House Republicans are in an historic state of chaos, torn between two ideological poles with no clear sense of who will serve as their next leader, and no idea of their governing agenda with several legislative battles in the coming weeks.
California Rep. Kevin McCarthy’s decision to abandon his bid for speaker Thursday afternoon just moments before a planned closed party election has set of a leadership scramble not seen in more than a decade. What makes this even more extraordinary, though, is there’s no obvious line of succession to power.
McCarthy was dogged by a host of factors. He thought he would win the speakership, but be crippled by the same problems that dogged Speaker John Boehner. He said Republicans created the Benghazi Committee to harm Hillary Clinton’s chances of winning the presidency, which alarmed Republicans.
Now, the party is searching for a new answer.
The general consensus inside the House Republican Conference is that there is just one man standing who can garner the 218 votes needed to be speaker: Wisconsin Rep. Paul Ryan. He has resisted calls to run in the past, but the top two Republicans – Boehner and McCarthy – have asked him to reconsider. He has canceled his fundraising appearances for the next 48 hours, and is considering a bid.
Republicans are floating the names of other lawmakers, including Reps. Lynn Westmoreland of Georgia, Mike Conaway and Bill Flores of Texas, John Kline of Minnesota and Tom Cole of Oklahoma. Some of these men – most notably the retiring Kline – have been mentioned as caretakers of the office until after the 2016 elections. Reps. Daniel Webster of Florida and Jason Chaffetz of Utah, the two men who ran against McCarthy, are still in the race for the speakership.
Because McCarthy will remain majority leader, there will be no race for his position or whip. Reps. Steve Scalise of Louisiana and Tom Price of Georgia have both spent the last several weeks running for the majority leader job. Reps. Patrick McHenry of North Carolina, Pete Sessions of Texas and Markwayne Mullin of Oklahoma will all be forced to abandon their campaign for whip.
Boehner planned to resign effective Oct. 30, but he says he will now stay on as speaker until Republicans select his successor. Boehner canceled an appearance on NBC’s “The Tonight Show Starring Jimmy Fallon” after McCarthy withdrew from consideration.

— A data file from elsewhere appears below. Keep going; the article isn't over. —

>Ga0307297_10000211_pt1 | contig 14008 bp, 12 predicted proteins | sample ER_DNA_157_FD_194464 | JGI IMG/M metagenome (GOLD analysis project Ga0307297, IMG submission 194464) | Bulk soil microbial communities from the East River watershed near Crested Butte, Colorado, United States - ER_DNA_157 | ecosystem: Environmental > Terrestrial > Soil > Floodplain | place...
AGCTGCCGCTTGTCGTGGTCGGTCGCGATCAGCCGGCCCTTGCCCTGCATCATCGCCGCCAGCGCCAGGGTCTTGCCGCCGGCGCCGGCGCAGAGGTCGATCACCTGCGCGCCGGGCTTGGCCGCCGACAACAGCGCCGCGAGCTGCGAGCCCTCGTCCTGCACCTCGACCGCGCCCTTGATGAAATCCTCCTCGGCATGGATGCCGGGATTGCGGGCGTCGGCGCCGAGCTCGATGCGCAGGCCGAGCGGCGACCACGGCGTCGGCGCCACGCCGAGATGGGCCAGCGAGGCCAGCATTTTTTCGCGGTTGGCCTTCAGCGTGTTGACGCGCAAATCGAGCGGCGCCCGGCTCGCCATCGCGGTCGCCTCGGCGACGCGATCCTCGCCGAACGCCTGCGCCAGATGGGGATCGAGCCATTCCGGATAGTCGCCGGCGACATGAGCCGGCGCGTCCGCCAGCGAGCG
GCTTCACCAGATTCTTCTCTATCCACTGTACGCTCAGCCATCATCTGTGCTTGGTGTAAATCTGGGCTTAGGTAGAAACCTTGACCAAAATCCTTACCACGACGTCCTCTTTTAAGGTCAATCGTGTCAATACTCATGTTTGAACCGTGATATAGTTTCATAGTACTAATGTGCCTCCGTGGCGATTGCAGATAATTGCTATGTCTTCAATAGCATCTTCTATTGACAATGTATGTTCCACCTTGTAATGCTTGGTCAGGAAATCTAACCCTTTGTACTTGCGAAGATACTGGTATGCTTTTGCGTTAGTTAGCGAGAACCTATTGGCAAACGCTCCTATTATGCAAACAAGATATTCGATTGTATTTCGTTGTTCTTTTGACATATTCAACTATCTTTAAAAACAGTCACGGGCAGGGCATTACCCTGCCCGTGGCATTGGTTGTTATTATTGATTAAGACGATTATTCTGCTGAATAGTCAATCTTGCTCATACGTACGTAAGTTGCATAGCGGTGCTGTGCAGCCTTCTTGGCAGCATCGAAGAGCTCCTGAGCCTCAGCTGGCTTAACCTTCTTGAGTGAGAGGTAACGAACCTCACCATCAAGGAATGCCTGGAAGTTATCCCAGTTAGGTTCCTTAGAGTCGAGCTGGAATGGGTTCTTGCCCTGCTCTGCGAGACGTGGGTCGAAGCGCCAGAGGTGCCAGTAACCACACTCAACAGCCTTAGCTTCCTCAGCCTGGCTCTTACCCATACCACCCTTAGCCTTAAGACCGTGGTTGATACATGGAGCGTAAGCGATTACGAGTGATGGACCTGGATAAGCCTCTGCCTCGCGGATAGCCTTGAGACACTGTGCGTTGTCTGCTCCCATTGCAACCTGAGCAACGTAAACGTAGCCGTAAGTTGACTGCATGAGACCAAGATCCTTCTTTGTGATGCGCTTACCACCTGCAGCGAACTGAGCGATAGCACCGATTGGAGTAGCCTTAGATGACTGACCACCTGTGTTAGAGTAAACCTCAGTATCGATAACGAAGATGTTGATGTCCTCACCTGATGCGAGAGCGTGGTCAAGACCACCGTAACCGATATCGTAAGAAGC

The chaos harkens back to another dark time for Republicans. In Dec. 1998, during the impeachment proceedings of President Bill Clinton, Louisiana Rep. Bill Livingston plunged the House into chaos by admitting to extramarital affairs, and resigning from Congress. Livingston was the speaker designate, slated to take the job from the outgoing Newt Gingrich. The admission stunned Capitol Hill, and the country.
Rep. Tom Delay of Texas, then the majority whip, sensed an opportunity, and rallied his vote-counting operation behind Rep. Dennis Hastert (R-Ill.). Within a matter of hours, while other Republicans hesitated to run for speaker, DeLay lined up the votes for Hastert. The race was over before the other hopefuls could organize. Hastert helped sooth the battered Republican Conference. To this day, he is the longest-serving Republican speaker.
Seventeen years later, the Republicans need a soothing force once again. And that process will begin Friday morning, when the party retreats to a room in the Capitol basement for a special GOP conference meeting. Party leaders want to get the Republican lawmakers on the same page.
“If we’re going to be strong, we need to be united,” McCarthy said at a news conference after his announcement. He said the party needs a “new face,” and he did not want to win the job with the bare-minimum level of support.
The conservative House Freedom Caucus continues to loom large. The bloc of roughly 40 Republicans endorsed Webster Wednesday, and vowed to vote together in the closed party election.
That was a key moment for McCarthy, demonstrating to him how difficult the contest would’ve been, he said. For a period of time, McCarthy considered forcing Republicans to vote in an open ballot, to show he could get the 218 votes needed to win the speakership on the floor.
Instead, he stepped down.